Cases
Tahiliani Design Private Ltd. vs. Renu Tandon & Anr.
C.S. (OS) No. 2222 of 2008 – Before Hon’ble Delhi High Court

 Defendant served notice.

 Application for vacation of stay moved claiming that both


designs are separate.

 The impugned prints are generic Jamawar Prints

 Matter is sub-judice – Referred to Mediation


Cases
Suneet Varma Design Pvt. Ltd. Vs Jas Kirat Singh Narula &
Anr. [2007 (34) PTC 81 (Del)]

 Allegation of infringement of
copyright as the defendant used the
dress in a movie which was worn by
an actress

 Importance of costumes worn by


actors and actresses in a film play
special role and serve purpose of
promotion of the movie

 Held that all kinds of clothes worn


by actors cannot be stated as Fair
Use permitted under sec 52 (1) (u).
Cases
Microfibres Inc vs. Girdhar and Co. and Ors. : 2006(32)
PTC 157 (Del)

 Case relating to design of upholstery


 Plaintiff claimed to have copyright in the artistic work applied to
upholstery design
 Did not have a registered design however they claimed a
copyright in the drawings
Cases
Microfibres Inc vs. Girdhar and Co. and Ors. : 2006(32)
PTC 157 (Del)
 Question was whether without a registered design, the plaintiff could
protect the same and whether the copyright was lost because of
more than 50 reproduction of the said upholstery fabric design

 The Court although upholding that the motives etc. of the plaintiff
was artistic and also holding that the defendants had copied it, on a
legal and technical argument that more than 50 reproduction had
been made, refused to grant injunction
Cases
1997(17) PTC 268: Baldev Singh vs. Shriram Footwear

 Plaintiff claimed an injunction on the ground that his designs of


shoe soles had distinctive shape and configuration

 During the course of argument, it was revealed that the plaintiff


himself had copied designs from Bata India Ltd.

 Thus Court had held that the plaintiff himself being a pirater, no
injunction can be granted in favour of the plaintiff
Cases
Hindustan Sanitaryware & Industries Ltd. vs. Dip Crafts
Industries: 2003(26) PTC163 (Del)

 Case under the Designs Act, 2000


 Plaintiff had claimed that defendants copied the design “Stylush”,
“Corel” and “Ultra” in respect of bath tubs
 Defendant had not established that he had been selling bath tubs
prior to the registration obtained by plaintiff in respect of similar
designs
 Plaintiff had a registered design
 Sufficient resemblance between the two designs and the plaintiff’s
design was protected
Cases
Metro Plastic Industries (Regd.) vs. M/s. Galaxy Footwear
New Delhi: 2000(20) PTC 1

 Judgment of full bench of Delhi High Court


 Holds primarily that in a case filed for infringement of a design, the
defendant would be entitled to take a defence that the registration
of the design itself was incorrect
 Various grounds can be taken for claim that the registration was
granted wrongly, namely, that the design is not new or original or
unique
 If any of the grounds can be proved, then the fact that the design is
registered by itself, does not come to the aid of the plaintiff
 Registration can be a proof at the first stage but it has to be
established that this was not copied design and that it is a new and
original
Cases
Dabur India Ltd. Vs. Rajesh Kumar & Ors 2008 (37) PTC 227

 Suit filed alleging infringement of design in respect of a bottle


which is being used by plaintiff for packing hair oil
 Court found plaintiff’s bottle to be common bottle used by several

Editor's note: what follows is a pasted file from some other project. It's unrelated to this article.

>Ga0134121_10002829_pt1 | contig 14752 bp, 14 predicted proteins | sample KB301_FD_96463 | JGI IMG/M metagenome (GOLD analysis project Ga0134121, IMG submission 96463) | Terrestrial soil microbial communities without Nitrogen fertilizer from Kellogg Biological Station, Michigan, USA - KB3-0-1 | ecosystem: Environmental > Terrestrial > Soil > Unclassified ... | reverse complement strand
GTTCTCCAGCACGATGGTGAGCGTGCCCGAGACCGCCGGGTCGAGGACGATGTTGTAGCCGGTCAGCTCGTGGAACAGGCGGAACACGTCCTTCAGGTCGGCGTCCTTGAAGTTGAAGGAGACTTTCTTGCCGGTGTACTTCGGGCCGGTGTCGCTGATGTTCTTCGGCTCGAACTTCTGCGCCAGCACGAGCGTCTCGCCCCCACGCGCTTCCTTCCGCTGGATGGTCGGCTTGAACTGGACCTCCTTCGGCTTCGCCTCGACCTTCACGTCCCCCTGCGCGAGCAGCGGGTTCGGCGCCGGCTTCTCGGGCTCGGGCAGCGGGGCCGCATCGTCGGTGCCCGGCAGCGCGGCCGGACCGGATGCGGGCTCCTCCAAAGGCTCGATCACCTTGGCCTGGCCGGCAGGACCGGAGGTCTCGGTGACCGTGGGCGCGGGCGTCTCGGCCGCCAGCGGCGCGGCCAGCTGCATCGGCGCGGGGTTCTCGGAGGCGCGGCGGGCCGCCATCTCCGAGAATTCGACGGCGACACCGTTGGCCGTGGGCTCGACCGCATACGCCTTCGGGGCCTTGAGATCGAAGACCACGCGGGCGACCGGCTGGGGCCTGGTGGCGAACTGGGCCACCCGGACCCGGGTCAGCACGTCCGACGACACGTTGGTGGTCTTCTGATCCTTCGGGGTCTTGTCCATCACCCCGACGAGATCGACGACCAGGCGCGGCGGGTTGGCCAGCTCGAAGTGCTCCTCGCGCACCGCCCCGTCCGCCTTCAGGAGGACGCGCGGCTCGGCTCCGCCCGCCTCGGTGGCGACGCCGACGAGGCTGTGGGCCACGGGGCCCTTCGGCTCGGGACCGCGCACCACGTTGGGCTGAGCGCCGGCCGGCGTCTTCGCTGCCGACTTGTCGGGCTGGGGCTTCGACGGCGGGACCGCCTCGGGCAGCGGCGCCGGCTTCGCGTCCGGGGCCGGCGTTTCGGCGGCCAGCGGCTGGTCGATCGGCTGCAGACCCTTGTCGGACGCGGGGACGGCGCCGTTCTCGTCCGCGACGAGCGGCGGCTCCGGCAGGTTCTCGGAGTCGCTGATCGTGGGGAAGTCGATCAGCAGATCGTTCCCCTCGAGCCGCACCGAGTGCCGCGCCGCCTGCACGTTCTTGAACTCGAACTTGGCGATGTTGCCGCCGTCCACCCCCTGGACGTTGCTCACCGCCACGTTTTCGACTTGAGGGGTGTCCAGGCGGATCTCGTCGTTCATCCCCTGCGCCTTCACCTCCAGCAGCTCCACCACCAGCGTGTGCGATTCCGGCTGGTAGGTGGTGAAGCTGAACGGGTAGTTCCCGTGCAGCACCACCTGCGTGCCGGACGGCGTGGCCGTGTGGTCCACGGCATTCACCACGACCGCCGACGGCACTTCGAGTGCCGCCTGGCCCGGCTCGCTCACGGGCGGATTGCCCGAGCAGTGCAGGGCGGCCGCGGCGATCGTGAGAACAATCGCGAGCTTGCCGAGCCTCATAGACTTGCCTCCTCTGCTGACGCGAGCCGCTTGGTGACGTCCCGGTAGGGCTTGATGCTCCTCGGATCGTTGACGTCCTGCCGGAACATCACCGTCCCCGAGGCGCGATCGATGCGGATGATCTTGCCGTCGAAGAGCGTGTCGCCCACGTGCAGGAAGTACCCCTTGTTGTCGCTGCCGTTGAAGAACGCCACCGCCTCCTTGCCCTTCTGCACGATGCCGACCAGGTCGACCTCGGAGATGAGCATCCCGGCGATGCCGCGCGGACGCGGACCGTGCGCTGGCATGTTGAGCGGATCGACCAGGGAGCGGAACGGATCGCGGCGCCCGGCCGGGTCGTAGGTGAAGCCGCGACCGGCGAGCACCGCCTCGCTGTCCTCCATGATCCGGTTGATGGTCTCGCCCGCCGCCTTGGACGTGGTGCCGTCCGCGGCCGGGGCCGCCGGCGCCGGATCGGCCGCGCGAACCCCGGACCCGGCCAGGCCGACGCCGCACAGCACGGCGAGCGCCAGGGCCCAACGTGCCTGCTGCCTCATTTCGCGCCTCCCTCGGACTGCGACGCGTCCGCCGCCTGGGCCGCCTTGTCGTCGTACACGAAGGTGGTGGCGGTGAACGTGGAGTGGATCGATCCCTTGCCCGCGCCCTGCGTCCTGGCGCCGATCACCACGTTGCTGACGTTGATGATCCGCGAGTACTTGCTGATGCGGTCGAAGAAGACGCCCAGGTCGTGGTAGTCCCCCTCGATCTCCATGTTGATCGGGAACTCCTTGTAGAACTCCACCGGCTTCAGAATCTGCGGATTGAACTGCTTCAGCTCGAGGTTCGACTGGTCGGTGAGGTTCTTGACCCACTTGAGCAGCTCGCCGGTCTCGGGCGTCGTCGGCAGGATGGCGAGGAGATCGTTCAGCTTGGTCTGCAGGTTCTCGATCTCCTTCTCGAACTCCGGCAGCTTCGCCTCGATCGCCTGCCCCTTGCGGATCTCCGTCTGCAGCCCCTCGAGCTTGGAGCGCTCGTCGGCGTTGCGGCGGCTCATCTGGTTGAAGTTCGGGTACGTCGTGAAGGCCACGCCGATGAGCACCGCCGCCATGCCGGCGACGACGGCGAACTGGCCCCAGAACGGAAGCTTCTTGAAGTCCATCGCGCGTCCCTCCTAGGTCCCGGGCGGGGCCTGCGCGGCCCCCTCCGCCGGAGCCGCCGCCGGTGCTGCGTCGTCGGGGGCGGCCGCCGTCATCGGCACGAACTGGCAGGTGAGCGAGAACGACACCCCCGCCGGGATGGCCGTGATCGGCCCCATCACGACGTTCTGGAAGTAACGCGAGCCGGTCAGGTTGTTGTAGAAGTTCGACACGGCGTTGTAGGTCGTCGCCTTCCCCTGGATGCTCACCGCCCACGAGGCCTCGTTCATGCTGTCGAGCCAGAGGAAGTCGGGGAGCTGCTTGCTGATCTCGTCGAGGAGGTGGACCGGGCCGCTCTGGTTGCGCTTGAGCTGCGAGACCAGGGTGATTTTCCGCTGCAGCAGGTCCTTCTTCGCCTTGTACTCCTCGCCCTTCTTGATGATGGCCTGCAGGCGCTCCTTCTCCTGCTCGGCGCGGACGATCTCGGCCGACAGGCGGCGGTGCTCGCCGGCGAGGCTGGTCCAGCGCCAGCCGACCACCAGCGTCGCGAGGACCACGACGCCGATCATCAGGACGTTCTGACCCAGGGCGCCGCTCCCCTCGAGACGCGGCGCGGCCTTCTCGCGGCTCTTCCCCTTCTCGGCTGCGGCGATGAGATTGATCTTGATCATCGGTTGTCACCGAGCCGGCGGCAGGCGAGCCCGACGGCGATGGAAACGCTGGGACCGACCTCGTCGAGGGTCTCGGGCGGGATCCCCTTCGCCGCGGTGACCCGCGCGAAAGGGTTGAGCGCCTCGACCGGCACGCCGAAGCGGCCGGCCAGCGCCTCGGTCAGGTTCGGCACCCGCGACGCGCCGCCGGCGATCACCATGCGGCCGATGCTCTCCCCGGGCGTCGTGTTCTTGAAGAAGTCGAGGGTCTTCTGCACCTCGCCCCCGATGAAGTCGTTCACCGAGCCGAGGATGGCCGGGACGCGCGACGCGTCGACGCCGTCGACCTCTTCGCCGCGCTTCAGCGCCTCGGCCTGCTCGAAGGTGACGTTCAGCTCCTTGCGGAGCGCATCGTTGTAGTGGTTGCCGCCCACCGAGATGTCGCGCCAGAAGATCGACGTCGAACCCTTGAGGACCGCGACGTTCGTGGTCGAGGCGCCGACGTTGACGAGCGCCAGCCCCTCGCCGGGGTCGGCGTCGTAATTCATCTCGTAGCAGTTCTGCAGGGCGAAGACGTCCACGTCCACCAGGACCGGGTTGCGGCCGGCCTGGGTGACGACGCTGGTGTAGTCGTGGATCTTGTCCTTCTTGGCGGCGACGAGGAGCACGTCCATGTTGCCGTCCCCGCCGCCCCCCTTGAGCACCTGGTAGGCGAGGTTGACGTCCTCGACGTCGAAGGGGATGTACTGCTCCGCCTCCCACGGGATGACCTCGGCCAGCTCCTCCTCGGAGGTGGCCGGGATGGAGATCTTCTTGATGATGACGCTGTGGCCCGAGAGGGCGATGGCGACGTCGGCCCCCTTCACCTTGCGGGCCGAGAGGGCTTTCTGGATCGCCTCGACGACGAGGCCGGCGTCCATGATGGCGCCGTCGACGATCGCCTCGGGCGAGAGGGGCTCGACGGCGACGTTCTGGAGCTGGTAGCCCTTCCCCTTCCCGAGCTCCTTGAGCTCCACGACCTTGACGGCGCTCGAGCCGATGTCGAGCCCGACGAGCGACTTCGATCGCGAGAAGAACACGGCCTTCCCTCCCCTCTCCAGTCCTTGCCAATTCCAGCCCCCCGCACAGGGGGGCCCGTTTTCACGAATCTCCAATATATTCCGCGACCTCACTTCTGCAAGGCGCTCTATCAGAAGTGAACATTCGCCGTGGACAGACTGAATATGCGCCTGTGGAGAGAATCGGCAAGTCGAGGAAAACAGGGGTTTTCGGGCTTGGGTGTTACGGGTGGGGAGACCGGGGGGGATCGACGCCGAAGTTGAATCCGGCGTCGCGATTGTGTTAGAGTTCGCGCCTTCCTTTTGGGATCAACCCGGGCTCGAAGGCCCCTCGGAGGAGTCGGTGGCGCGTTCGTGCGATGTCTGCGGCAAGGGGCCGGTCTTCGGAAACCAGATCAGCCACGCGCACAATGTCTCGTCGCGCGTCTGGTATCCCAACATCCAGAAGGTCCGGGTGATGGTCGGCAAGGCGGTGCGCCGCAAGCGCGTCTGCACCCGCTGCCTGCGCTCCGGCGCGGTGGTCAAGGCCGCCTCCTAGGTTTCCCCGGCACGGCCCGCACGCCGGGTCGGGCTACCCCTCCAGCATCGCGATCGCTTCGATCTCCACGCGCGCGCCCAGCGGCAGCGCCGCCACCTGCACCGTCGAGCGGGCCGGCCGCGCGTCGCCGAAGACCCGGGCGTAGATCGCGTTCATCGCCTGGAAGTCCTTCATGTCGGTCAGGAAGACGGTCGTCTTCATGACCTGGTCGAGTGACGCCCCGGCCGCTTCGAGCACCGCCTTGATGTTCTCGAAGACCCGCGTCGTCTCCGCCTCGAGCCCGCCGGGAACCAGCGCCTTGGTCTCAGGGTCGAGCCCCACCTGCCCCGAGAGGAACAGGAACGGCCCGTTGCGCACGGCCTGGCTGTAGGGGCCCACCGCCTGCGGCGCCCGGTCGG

other companies
 Bottles were held to be in use much prior to the registration of the
design of the plaintiff
 No peculiar feature of the bottle registered as a design and the
plaintiff had not pin pointed any novelty in the design of the bottle
 Held that for validly of the registered design there must be some
novelty and originality in the design sought to be protected and it
must have not been pre-published
Cases
Vikas Jain Vs. Aftab Ahmad And Ors, 2008 (37) PTC 288 (Del)

 Suit filed for the infringement as well as passing off of design in


Toy Scooter
 The defendant pleaded the prior publication of the design
 Another defense taken by the defendant was that the defendant
too was having the registration of the design
 Court held that there were various dissimilarities in the prior
published design
 The design of the defendant was identical to the design of the
plaintiff
 Hence the defendant is not protected even on account of the
registration having been obtained by it which admittedly is the
subsequent registration
Cases
Reckitt Benckiser Australia Pty Ltd. And Anr Vs. R. B.
Impex And Ors 2008 (37) PTC 262 (Del)

 Suit for infringement of a design, where the defendant had filed a


cancellation petition with the Controller of Designs
 Proceedings pending before the controller of Design who had
heard the arguments in the cancellation petition before him and the
order had been reserved
 Defendant had also sought the transfer of the cancellation
proceedings from the Controller to the Hon’ble Delhi High Court
 Hon’ble High Court declined to stay the proceedings pending
before the Controller and to order for the transfer of those
proceedings as there was no provision for the transfer of the
cancellation proceedings under the Act
Cases
Sat Pal Singh Vs. S.P. Engineering Works - 1982(2) PTC 193

 Single Judge of this Court held that once a design was registered,
prima facie, it was only the registered proprietor, who could take
benefit of the registered design
 The Court then negatived the contention that even if a false plea about
the validity of registration was taken up by a Defendant, no interim
injunction should be granted.
 The Court went on to hold that the contention that the design had no
novelty was a valid defence to the Suit and could be raised to
challenge the validity of the registration.
 It further held that this did not have any bearing at the initial stage and
that these were matters to be decided on evidence.
 It must be mentioned that after so holding the Court, went into the
merits and held that in that case it had not been shown that the design